What's the Deal with Dance Shoes?

By Joe Donato,
all rights reserved © 2011

       I often get these same recurring questions about dance shoes. “Hey Joe, what kind of shoes should I wear for the dance lesson? Where did you get your shoes? Why are you brushing them? Is all that really necessary, I’m not a professional for crying out loud”, etc. etc. Well, before I tell my story for the men, I decided to ask several women who have been dancing for several years and have made it a regular part of their lifestyle for their input. Here’s a compilation of what they had to say...

On Comfort? 

Best solution for comfort - wear Capezio Dance Sneakers whenever you can (such as lessons) - easy on the feet! I usually wear them when I go to a swing dance, since they're easier for bouncing around in. –“Ginger”


If wearing heels, low-heeled Cuban (wide) heels are easier on the feet than some of the taller, spiker types of heels. Save the tall spiky ones for glitzier occasions. –“Grace”


Where to buy them? 


Ask everyone in your class or socially where they got their shoes, share opinions and experiences, try on someone else's shoes! There are great selections on-line but some people need to try things on before making a commitment. You are looking for comfort, pivotability, stability and style. Women dance better when they feel beautiful and they dance their best when their shoes aren't in the way (sticky, wobbly, an eyesore) – “Monique”


Look in yellow pages for dance supplies; some of the dance shops carry ballroom shoes as well as ballet shoes. Call ahead to ask if they carry ballroom shoes before making the trip. –“Josephine”


Occasionally you can find ballroom shoes in regular shoe stores - I've bought a couple of pairs at B&S Shoe Store in Drexel Hill. –“Madame B.”


How hard is it to dance in heels, and do you recommend it?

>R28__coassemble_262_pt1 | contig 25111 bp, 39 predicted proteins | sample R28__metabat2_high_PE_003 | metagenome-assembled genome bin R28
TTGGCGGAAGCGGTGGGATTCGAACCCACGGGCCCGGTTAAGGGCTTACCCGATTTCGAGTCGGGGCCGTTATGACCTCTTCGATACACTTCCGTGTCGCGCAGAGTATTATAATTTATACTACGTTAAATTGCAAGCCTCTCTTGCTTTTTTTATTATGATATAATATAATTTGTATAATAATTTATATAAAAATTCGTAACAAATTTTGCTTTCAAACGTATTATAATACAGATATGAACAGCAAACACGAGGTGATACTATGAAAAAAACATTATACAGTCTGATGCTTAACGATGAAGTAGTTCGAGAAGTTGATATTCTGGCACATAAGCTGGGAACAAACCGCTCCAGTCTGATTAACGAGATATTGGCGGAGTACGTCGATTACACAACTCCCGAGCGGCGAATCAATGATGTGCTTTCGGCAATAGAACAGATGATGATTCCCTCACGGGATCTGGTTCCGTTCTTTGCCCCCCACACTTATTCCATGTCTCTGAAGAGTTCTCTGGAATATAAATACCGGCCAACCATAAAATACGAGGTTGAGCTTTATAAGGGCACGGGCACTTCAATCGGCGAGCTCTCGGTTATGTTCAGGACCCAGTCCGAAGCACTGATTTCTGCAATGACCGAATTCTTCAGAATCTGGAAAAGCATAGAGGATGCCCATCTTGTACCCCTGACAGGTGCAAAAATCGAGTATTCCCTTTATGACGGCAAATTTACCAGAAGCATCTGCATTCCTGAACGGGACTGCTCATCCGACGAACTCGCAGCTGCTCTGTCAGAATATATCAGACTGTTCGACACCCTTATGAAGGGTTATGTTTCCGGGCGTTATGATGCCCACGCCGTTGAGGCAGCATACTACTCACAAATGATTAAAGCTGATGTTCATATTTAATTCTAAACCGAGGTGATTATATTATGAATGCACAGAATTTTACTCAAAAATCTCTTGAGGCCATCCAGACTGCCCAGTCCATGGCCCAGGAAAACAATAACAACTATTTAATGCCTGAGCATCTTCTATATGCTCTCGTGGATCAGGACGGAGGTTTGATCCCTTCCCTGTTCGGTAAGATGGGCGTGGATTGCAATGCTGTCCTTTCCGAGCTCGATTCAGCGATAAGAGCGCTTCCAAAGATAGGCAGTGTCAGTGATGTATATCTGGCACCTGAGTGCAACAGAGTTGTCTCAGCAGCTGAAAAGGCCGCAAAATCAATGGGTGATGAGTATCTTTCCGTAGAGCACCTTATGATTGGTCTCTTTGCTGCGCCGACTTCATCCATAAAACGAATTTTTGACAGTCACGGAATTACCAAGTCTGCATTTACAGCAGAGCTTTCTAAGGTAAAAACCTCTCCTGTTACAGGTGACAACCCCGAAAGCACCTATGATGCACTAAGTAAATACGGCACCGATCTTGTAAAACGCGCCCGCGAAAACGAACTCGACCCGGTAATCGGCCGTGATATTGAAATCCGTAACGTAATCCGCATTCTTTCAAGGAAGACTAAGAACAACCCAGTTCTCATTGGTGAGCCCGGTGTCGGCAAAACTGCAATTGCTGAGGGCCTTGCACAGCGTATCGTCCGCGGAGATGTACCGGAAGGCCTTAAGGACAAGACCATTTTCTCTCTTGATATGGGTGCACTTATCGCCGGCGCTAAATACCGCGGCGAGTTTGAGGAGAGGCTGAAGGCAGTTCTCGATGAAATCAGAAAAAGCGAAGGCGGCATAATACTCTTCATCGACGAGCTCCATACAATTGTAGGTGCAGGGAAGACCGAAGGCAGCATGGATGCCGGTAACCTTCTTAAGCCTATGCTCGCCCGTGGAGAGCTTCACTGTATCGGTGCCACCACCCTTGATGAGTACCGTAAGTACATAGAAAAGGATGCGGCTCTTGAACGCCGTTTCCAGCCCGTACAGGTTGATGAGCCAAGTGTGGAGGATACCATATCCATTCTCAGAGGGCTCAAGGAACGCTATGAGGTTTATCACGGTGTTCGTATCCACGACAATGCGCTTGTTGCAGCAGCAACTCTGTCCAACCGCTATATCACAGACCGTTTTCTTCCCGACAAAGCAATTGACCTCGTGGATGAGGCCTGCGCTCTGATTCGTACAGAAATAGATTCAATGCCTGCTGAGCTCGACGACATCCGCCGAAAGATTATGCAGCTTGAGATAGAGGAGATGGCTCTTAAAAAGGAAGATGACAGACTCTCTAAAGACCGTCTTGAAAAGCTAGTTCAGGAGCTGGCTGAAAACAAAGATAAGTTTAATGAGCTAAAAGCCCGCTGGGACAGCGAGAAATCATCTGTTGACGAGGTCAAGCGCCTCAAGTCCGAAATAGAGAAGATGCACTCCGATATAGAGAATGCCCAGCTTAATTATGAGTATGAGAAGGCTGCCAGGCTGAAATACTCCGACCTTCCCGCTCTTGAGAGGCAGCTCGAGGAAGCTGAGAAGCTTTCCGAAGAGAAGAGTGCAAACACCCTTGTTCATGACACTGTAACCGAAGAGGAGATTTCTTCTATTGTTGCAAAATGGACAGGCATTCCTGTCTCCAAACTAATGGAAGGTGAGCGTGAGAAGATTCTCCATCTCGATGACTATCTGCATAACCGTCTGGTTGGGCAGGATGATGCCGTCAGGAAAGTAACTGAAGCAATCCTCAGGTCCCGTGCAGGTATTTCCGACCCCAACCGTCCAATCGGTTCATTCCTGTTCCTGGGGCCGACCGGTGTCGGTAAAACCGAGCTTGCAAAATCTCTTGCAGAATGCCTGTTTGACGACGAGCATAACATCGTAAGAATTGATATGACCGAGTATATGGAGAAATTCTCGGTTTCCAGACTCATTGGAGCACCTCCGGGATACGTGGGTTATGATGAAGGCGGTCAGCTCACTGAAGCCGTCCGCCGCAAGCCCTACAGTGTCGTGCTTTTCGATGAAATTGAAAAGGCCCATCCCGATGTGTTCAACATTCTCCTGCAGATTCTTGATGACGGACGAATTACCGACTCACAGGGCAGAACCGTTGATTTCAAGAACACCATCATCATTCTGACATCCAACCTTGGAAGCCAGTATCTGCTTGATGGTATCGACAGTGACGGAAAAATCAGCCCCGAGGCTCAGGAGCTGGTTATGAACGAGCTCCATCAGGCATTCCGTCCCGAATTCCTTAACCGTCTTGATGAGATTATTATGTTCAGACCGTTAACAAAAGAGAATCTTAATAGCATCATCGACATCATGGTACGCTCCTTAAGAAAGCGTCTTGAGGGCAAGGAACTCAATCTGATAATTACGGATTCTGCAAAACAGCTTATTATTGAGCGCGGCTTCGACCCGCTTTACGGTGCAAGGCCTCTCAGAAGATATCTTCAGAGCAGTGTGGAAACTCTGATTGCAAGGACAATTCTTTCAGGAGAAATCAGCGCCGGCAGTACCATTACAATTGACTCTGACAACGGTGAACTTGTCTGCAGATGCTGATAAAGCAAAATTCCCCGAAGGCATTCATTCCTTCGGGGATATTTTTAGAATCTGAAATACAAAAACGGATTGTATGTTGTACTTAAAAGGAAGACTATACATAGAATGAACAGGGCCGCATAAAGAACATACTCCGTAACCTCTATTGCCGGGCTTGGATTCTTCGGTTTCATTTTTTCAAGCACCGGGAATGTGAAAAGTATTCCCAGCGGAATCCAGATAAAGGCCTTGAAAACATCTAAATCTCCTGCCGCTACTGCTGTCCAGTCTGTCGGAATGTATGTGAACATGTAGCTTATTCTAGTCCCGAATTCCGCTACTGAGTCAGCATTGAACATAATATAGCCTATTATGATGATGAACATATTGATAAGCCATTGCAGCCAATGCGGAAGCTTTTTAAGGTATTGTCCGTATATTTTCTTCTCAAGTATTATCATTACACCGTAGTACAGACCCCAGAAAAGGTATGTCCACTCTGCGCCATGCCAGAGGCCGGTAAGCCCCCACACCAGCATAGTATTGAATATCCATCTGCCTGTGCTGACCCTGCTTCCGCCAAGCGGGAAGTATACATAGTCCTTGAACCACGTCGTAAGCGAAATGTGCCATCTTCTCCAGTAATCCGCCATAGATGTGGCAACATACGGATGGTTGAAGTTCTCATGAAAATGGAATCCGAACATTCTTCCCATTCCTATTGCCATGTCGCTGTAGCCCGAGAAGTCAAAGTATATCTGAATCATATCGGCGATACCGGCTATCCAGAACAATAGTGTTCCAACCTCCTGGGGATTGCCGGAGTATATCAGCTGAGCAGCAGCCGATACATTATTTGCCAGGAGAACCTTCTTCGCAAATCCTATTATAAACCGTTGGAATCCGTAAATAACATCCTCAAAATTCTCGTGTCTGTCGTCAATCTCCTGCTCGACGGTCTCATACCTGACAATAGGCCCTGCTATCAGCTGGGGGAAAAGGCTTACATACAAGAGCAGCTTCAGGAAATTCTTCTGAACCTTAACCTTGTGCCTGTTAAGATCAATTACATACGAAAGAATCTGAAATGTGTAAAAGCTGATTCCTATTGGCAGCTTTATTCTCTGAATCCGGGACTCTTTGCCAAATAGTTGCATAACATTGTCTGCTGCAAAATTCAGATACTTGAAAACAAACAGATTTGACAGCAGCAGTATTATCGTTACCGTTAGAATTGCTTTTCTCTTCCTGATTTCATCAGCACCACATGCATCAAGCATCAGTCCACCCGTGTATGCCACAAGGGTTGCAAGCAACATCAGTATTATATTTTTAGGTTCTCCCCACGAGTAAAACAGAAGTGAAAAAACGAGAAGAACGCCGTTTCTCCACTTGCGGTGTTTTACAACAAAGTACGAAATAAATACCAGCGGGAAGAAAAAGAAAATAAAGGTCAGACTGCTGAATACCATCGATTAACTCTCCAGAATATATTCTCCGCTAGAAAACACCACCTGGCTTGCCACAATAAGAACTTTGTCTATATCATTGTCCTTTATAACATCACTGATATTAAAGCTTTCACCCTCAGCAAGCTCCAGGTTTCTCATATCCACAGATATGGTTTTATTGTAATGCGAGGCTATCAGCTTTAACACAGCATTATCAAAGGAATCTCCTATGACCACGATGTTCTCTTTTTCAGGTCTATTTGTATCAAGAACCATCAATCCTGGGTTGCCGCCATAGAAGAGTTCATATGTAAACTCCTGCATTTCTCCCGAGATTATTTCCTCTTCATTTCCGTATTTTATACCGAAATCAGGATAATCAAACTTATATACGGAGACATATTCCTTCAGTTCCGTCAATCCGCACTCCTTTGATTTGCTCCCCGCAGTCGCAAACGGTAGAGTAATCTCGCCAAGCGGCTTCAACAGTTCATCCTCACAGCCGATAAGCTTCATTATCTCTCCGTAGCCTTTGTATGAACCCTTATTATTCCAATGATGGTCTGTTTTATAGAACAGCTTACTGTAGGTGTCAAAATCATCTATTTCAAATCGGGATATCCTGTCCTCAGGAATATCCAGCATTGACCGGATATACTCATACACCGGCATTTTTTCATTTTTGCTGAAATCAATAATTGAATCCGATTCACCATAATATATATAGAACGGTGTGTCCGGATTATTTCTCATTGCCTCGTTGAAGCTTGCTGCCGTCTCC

I love wearing heals.  1 1/2"  and higher is what I prefer .  I just ordered new shoes with 3" heals. “Shirley”


It is quite easy to dance in heels since a follower walks backwards so often, heels are made for walking backwards, and not all heels are painful. In the end, women dance best when they feel beautiful and somehow heels equal fancy feet in our society. Imagine a ballroom competition in sneakers, how unattractive and cumbersome! –“Isadora”


Does the type of shoe depend on the dance floor?


I think different dances require different shoes and also different surfaces require different shoes. Dancing outside on cement is different from dancing on a wood floor versus a tile floor etc. I have even had to dance on carpet which makes for an interesting pivot! –“Cleo”

Bring 3 pairs of shoes with you no matter where you are dancing. It is good to change your shoes often if you are dancing for a long time 4-5 hours. It helps keep down the fatigue. I believe you can dance in anything that makes you feel like you want to dance with some exceptions:  Rubber soles and wedge heels do not work for dancing. –“Agnes”

How much should I expect to spend on dance shoes?

The money spent depends on all of the above. it is not unusual to spend $200 on a good pair of dance shoes. You have to consider how many miles you are going to put on them. dancing 4-5 hours several times a week makes for lots of time spent on those shoes, money well spent. –“Lola”


And for men, here’s my shoe story: